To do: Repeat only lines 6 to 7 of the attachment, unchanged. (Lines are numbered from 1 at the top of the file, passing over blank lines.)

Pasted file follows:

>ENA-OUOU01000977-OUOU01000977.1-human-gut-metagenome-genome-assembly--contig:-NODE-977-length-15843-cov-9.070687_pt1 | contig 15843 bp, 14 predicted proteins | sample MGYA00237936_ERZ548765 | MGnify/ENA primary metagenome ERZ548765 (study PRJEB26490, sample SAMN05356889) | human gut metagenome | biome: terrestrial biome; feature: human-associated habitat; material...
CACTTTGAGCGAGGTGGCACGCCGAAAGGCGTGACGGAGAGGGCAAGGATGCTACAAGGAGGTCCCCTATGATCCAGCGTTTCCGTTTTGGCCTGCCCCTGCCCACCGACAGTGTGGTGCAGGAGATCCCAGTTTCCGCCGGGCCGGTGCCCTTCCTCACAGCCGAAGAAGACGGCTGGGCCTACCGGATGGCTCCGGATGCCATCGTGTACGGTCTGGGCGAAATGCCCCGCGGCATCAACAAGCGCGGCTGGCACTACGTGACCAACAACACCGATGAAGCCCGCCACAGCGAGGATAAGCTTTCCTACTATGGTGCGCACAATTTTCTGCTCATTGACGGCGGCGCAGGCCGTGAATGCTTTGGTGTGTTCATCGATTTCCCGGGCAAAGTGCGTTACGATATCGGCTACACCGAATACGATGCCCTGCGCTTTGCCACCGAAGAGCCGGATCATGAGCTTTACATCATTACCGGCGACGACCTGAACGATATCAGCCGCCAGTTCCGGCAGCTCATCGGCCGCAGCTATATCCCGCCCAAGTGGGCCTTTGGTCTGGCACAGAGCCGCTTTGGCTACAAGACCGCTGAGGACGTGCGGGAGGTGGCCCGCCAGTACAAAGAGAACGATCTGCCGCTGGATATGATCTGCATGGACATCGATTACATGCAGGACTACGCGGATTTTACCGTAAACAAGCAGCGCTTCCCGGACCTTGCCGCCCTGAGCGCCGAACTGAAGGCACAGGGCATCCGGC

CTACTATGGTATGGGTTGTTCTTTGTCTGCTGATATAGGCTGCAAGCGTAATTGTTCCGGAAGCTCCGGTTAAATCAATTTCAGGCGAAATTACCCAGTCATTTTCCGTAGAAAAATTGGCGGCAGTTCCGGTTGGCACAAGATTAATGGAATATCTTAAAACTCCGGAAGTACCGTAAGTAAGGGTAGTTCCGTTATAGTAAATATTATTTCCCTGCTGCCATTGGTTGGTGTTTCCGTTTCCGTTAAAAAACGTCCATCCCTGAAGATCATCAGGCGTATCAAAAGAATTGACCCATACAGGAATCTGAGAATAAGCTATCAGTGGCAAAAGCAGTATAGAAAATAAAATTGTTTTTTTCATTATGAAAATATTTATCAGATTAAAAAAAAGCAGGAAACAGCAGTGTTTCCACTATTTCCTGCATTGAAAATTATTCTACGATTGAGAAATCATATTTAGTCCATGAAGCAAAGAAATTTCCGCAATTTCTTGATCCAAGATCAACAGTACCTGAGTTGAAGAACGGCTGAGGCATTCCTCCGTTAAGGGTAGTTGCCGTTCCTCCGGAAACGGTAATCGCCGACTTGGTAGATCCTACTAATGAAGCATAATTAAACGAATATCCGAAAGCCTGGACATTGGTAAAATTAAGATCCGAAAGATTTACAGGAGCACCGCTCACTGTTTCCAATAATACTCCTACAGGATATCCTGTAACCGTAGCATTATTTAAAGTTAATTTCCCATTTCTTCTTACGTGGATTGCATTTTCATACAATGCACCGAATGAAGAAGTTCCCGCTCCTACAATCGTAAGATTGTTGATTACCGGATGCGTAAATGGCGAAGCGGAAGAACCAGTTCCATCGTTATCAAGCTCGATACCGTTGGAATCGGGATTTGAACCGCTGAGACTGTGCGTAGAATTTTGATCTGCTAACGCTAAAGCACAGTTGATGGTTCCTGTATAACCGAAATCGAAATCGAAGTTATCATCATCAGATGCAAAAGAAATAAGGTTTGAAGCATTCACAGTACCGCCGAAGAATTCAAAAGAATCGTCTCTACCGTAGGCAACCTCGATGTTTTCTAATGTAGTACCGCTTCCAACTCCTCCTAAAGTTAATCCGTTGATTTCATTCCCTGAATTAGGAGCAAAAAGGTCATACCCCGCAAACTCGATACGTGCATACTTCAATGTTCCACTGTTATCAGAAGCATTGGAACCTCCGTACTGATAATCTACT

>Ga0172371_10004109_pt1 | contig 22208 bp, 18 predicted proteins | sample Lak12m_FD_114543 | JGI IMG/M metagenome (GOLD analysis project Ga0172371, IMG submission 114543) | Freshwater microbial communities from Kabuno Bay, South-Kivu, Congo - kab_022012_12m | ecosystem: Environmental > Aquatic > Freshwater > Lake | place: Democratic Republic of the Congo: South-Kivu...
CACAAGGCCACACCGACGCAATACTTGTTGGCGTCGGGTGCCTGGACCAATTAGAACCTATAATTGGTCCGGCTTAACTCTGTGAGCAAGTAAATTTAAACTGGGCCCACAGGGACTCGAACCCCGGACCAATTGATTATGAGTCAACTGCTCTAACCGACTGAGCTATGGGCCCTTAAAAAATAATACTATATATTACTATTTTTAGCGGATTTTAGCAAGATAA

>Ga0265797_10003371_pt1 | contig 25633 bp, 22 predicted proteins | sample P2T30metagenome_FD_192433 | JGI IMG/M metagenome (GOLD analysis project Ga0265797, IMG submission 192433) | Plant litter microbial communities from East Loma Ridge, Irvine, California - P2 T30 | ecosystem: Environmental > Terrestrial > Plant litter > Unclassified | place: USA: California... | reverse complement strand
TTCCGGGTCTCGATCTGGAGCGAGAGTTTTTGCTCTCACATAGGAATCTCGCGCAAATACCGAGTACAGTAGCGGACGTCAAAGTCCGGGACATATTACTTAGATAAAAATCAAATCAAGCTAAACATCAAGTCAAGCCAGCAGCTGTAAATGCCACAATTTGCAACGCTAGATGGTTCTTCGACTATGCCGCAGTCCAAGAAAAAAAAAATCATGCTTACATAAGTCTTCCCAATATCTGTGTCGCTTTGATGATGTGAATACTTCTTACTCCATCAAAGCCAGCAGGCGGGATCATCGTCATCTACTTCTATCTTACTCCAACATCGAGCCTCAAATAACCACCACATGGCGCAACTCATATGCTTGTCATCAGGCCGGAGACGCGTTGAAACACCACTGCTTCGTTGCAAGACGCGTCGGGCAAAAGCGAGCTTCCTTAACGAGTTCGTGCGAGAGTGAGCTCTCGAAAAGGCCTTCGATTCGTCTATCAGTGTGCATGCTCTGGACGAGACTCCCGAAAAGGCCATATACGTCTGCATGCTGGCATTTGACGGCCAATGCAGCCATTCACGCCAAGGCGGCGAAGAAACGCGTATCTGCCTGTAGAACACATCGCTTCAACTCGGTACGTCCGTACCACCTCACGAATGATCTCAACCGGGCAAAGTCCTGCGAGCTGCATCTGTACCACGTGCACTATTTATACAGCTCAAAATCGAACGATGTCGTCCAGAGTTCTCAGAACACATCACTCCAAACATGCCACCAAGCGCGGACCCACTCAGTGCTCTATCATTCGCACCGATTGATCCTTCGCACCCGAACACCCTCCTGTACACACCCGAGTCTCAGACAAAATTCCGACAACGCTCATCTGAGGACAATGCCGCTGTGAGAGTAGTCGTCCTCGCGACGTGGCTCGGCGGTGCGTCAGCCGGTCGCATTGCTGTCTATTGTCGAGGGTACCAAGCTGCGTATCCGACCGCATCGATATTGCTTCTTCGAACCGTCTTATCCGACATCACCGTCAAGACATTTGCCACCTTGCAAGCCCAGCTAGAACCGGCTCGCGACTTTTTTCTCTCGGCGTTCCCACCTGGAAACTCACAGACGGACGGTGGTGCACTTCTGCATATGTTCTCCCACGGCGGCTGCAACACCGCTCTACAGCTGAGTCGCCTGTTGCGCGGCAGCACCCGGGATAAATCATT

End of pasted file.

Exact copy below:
>Ga0265797_10003371_pt1 | contig 25633 bp, 22 predicted proteins | sample P2T30metagenome_FD_192433 | JGI IMG/M metagenome (GOLD analysis project Ga0265797, IMG submission 192433) | Plant litter microbial communities from East Loma Ridge, Irvine, California - P2 T30 | ecosystem: Environmental > Terrestrial > Plant litter > Unclassified | place: USA: California... | reverse complement strand
TTCCGGGTCTCGATCTGGAGCGAGAGTTTTTGCTCTCACATAGGAATCTCGCGCAAATACCGAGTACAGTAGCGGACGTCAAAGTCCGGGACATATTACTTAGATAAAAATCAAATCAAGCTAAACATCAAGTCAAGCCAGCAGCTGTAAATGCCACAATTTGCAACGCTAGATGGTTCTTCGACTATGCCGCAGTCCAAGAAAAAAAAAATCATGCTTACATAAGTCTTCCCAATATCTGTGTCGCTTTGATGATGTGAATACTTCTTACTCCATCAAAGCCAGCAGGCGGGATCATCGTCATCTACTTCTATCTTACTCCAACATCGAGCCTCAAATAACCACCACATGGCGCAACTCATATGCTTGTCATCAGGCCGGAGACGCGTTGAAACACCACTGCTTCGTTGCAAGACGCGTCGGGCAAAAGCGAGCTTCCTTAACGAGTTCGTGCGAGAGTGAGCTCTCGAAAAGGCCTTCGATTCGTCTATCAGTGTGCATGCTCTGGACGAGACTCCCGAAAAGGCCATATACGTCTGCATGCTGGCATTTGACGGCCAATGCAGCCATTCACGCCAAGGCGGCGAAGAAACGCGTATCTGCCTGTAGAACACATCGCTTCAACTCGGTACGTCCGTACCACCTCACGAATGATCTCAACCGGGCAAAGTCCTGCGAGCTGCATCTGTACCACGTGCACTATTTATACAGCTCAAAATCGAACGATGTCGTCCAGAGTTCTCAGAACACATCACTCCAAACATGCCACCAAGCGCGGACCCACTCAGTGCTCTATCATTCGCACCGATTGATCCTTCGCACCCGAACACCCTCCTGTACACACCCGAGTCTCAGACAAAATTCCGACAACGCTCATCTGAGGACAATGCCGCTGTGAGAGTAGTCGTCCTCGCGACGTGGCTCGGCGGTGCGTCAGCCGGTCGCATTGCTGTCTATTGTCGAGGGTACCAAGCTGCGTATCCGACCGCATCGATATTGCTTCTTCGAACCGTCTTATCCGACATCACCGTCAAGACATTTGCCACCTTGCAAGCCCAGCTAGAACCGGCTCGCGACTTTTTTCTCTCGGCGTTCCCACCTGGAAACTCACAGACGGACGGTGGTGCACTTCTGCATATGTTCTCCCACGGCGGCTGCAACACCGCTCTACAGCTGAGTCGCCTGTTGCGCGGCAGCACCCGGGATAAATCATT